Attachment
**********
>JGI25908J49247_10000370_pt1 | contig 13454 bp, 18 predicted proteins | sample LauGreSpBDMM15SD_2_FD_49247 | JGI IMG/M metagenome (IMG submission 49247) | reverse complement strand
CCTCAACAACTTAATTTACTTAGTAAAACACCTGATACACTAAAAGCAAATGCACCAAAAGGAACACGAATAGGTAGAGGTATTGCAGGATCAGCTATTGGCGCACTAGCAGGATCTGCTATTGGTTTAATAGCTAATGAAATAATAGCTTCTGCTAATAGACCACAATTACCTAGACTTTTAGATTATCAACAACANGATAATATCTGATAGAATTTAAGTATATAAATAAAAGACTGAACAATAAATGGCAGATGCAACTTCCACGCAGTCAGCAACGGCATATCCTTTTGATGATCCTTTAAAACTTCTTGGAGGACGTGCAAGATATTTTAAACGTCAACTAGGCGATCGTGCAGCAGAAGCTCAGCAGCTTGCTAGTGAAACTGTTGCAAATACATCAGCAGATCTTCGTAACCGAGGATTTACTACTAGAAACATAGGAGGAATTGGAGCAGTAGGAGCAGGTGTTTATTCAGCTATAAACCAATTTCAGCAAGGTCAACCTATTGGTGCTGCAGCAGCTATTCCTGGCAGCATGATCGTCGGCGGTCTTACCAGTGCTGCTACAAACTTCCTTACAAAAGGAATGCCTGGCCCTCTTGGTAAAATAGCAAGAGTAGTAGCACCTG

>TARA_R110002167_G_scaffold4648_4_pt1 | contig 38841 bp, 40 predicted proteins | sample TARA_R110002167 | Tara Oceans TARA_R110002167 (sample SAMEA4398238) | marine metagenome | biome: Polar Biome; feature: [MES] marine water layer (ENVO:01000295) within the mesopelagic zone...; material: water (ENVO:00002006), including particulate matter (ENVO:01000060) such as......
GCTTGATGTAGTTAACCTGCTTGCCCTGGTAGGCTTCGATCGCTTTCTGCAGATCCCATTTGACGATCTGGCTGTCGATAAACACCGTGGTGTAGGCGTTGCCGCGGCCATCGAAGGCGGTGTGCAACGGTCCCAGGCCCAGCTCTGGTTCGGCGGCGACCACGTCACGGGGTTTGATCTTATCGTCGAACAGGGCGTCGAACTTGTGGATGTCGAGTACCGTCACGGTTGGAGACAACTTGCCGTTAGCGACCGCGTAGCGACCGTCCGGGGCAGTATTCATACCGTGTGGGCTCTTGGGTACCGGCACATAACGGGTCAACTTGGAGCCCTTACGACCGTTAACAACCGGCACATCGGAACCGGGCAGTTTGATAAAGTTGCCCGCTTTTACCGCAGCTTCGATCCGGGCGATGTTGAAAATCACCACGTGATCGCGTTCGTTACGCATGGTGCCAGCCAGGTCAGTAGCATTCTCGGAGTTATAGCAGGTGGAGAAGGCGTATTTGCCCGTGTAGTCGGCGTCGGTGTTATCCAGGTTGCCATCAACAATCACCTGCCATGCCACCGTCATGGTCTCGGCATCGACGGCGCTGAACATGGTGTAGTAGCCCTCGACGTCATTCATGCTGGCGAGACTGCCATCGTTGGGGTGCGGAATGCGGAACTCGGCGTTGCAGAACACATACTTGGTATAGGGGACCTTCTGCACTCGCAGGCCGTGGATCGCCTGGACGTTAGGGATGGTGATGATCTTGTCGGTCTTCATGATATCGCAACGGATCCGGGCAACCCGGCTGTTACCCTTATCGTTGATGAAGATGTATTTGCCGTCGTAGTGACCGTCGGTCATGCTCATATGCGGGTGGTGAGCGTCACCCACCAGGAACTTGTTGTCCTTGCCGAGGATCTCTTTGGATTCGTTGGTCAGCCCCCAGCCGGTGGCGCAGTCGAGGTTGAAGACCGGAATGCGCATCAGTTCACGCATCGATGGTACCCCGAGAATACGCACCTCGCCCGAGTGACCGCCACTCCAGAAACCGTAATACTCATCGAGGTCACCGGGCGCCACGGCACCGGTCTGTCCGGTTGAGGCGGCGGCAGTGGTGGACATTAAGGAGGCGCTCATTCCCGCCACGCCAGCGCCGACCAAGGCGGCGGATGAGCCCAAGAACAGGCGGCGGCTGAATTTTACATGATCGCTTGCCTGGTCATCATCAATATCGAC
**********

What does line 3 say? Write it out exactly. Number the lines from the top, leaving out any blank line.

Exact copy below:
>TARA_R110002167_G_scaffold4648_4_pt1 | contig 38841 bp, 40 predicted proteins | sample TARA_R110002167 | Tara Oceans TARA_R110002167 (sample SAMEA4398238) | marine metagenome | biome: Polar Biome; feature: [MES] marine water layer (ENVO:01000295) within the mesopelagic zone...; material: water (ENVO:00002006), including particulate matter (ENVO:01000060) such as......